Her tears of joy flowed freely as she approached the finish line, again when she was crowned the winner and once more as she spoke to the press following her historic win.
It had been a long time coming for Shalane Flanagan, and the mixture of emotion and fulfillment that poured out of her was a testament to her greatness as a champion.
The 36-year-old Marblehead native became the first American woman in 40 years to win the TCS New York City Marathon Sunday morning.
Wearing a tank top and arm warmers that were both red and black — the colors of her hometown — to go with her black shorts and red nail polish, Flanagan began to yell excitedly while crying happily before she crossed the finish line, knowing victory was hers. Her winning time of 2 hours, 26 minutes and 53 seconds was a minute better than Mary Keitany, the Kenyan runner who had won this race the previous three years.
“These are the moments we dream of as athletes,” Flanagan said in her post-race press conference, “and this is going to feel good for a really long time.”
Flanagan, who draped the American flag around her soon after finishing the race, became the first American woman to take top honors in New York City since 1977, when Miki Gorman won it for the second straight year. She’s also just the fifth American female to win the NYC Marathon since women started running the race in 1972.
“It’s too long, that’s what it is. It’s way too long,” the former Marblehead High and University of North Carolina superstar said of the four decades between American female champions. “But I knew that it was possible. I believe in amazing things, and I believe amazing things can happen.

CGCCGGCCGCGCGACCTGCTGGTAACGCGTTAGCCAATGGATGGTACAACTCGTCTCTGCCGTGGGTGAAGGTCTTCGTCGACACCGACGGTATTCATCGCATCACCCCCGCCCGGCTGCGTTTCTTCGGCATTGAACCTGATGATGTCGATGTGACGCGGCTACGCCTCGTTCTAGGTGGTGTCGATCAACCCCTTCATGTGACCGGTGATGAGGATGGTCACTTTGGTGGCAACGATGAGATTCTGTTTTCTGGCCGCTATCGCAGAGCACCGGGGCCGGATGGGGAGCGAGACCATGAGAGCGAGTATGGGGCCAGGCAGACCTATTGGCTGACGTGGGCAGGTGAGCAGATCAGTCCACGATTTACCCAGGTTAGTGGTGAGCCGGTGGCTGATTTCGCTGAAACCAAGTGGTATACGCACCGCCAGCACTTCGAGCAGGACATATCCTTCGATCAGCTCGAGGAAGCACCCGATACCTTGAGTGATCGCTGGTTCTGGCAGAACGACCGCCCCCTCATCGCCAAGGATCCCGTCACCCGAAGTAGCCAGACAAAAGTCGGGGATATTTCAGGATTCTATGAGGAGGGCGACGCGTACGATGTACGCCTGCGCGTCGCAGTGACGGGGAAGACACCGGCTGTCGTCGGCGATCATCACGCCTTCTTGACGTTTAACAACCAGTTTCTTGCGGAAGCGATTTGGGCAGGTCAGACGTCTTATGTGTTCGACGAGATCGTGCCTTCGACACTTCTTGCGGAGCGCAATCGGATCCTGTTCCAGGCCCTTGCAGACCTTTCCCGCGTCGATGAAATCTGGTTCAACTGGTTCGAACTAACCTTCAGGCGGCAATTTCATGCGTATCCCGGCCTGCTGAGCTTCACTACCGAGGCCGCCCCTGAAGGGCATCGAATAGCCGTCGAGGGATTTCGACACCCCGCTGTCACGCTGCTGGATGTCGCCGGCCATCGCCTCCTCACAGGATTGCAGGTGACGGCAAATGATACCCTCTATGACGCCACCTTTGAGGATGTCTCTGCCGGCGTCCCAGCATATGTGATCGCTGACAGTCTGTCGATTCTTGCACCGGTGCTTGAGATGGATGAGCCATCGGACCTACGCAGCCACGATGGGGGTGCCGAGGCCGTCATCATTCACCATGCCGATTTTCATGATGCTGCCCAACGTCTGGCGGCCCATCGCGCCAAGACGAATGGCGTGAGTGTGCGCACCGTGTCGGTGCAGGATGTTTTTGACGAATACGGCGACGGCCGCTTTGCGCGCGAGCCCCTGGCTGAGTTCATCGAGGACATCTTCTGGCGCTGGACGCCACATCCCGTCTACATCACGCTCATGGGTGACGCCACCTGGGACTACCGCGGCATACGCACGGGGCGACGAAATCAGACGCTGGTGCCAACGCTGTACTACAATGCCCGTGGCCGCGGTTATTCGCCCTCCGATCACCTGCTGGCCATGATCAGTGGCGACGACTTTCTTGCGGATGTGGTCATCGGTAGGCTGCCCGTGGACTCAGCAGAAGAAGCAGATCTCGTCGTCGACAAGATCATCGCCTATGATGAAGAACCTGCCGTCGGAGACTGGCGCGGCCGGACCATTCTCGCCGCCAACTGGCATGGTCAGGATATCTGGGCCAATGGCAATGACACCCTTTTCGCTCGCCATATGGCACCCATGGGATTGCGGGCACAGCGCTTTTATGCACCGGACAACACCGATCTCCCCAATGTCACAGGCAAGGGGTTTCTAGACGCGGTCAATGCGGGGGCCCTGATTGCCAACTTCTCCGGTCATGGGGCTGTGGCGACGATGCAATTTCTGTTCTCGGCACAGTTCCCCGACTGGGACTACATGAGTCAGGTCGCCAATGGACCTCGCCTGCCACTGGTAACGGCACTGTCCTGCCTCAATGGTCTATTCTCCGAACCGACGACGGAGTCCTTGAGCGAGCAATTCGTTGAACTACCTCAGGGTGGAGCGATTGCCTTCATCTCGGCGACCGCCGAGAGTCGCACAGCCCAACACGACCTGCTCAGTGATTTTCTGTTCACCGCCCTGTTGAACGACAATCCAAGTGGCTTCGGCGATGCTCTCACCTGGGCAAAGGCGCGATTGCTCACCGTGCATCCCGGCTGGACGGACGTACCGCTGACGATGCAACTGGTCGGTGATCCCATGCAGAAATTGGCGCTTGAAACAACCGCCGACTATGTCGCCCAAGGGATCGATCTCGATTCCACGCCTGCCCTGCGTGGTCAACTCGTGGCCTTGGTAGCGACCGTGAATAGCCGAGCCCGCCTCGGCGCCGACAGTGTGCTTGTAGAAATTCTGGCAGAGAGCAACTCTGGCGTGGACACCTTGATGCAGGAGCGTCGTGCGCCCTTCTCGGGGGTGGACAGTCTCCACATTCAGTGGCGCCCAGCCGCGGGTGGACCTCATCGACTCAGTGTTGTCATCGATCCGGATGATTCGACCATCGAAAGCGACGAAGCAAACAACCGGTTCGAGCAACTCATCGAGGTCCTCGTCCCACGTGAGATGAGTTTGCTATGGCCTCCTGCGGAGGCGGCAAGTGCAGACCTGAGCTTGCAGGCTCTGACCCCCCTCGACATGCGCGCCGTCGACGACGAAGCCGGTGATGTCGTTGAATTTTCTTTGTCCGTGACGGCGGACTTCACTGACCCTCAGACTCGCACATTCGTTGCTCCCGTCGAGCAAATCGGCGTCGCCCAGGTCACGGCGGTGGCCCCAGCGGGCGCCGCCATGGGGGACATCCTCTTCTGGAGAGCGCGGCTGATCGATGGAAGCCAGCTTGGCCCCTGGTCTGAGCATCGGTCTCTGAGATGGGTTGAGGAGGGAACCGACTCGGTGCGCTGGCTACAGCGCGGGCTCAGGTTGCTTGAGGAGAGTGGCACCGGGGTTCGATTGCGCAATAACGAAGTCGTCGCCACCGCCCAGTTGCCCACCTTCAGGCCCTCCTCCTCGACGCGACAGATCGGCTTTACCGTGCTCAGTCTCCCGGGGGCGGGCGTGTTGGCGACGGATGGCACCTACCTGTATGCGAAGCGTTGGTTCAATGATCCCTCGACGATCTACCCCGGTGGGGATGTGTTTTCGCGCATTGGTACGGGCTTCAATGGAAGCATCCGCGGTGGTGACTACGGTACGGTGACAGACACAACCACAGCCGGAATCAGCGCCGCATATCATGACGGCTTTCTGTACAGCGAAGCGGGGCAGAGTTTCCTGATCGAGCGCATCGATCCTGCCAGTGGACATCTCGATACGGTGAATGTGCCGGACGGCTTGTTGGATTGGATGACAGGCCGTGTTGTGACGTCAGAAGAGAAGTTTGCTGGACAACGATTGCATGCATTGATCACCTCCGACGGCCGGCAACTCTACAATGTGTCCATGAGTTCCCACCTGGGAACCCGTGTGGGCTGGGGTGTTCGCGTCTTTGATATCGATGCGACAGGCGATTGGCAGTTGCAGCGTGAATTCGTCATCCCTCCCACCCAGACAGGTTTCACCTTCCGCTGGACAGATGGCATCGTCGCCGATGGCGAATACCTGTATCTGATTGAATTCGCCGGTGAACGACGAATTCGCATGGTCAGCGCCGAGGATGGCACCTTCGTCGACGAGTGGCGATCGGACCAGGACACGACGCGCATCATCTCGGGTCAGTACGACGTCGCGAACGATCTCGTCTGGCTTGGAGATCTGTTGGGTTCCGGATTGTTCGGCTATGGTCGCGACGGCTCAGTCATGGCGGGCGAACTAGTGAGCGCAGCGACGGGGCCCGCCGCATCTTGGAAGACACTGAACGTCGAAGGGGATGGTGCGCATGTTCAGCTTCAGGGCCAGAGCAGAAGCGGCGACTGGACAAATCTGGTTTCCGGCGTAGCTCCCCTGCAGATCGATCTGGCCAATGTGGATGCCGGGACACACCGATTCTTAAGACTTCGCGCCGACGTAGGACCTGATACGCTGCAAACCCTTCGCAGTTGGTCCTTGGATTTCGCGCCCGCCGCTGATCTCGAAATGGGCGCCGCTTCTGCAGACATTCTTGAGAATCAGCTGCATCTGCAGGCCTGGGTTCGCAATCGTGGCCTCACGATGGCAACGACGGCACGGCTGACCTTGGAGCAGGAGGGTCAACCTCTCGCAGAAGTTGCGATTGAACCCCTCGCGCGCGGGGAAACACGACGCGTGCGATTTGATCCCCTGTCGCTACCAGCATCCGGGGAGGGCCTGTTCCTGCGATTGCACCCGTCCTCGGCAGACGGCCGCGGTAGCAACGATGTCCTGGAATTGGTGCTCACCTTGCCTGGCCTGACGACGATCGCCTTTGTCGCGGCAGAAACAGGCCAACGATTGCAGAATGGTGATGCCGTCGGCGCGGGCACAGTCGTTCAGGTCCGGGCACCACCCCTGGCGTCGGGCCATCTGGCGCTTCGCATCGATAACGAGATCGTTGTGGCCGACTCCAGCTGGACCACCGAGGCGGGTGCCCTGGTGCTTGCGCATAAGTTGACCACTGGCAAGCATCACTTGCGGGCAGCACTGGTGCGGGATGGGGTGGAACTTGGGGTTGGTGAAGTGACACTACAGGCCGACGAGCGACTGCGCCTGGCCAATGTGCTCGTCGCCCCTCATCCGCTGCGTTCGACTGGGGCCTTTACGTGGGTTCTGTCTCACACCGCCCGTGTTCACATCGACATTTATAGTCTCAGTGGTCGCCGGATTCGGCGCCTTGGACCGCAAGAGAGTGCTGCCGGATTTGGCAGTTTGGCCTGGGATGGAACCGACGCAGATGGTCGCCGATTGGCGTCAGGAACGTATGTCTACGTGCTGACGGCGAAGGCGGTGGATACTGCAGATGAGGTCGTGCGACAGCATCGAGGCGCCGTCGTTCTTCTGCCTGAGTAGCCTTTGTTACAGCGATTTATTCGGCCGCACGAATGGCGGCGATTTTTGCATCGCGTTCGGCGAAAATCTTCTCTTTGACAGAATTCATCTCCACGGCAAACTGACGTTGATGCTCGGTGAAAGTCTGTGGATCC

“My coaches (Jerry Schumacher and assistant Pascal Dobert) told me that it was possible, that the training I put in was the best I’ve ever had,” she added. “They made me believe today could happen if I just ran a tactically sound race and was patient.”
In winning her first major marathon, Flanagan pulled away from Keitany with a little more than three miles to go near Fifth Avenue, taking a lead she’d never relinquish. She continued to pull away, running a blazing 5 minutes and 4 seconds over mile 25.
It was her first time running NYC since her initial foray in 2010, where she placed second.
One of the greatest distance runners in American track and field history, Flanagan – who now calls Portland, Oregon home – had not run a marathon since the 2016 Olympics in Rio de Janeiro. A back injury had forced her out of running her favorite race, the Boston Marathon, a fact that absolutely fueled her drive to win Sunday.
“About nine months ago, I was heartbroken over not getting the opportunity to race the Boston Marathon. It really hurt quite a bit. I just kept telling myself that there’s going to be delayed gratification and a moment down the road that would make up for it,” said Flanagan, tears welling up and pausing for a few moments before continuing.
“I’ve dreamed of a moment like this since I was a little girl. This means a lot to me and my family, and hopefully inspires the next generation of American women. It took me seven years to do this, so a lot of work went into one moment.”
Prior to the race, the four-time Olympian had hinted that she might retire from competitive running if she won New York City, but did not say anything about that in the immediate aftermath of her triumph.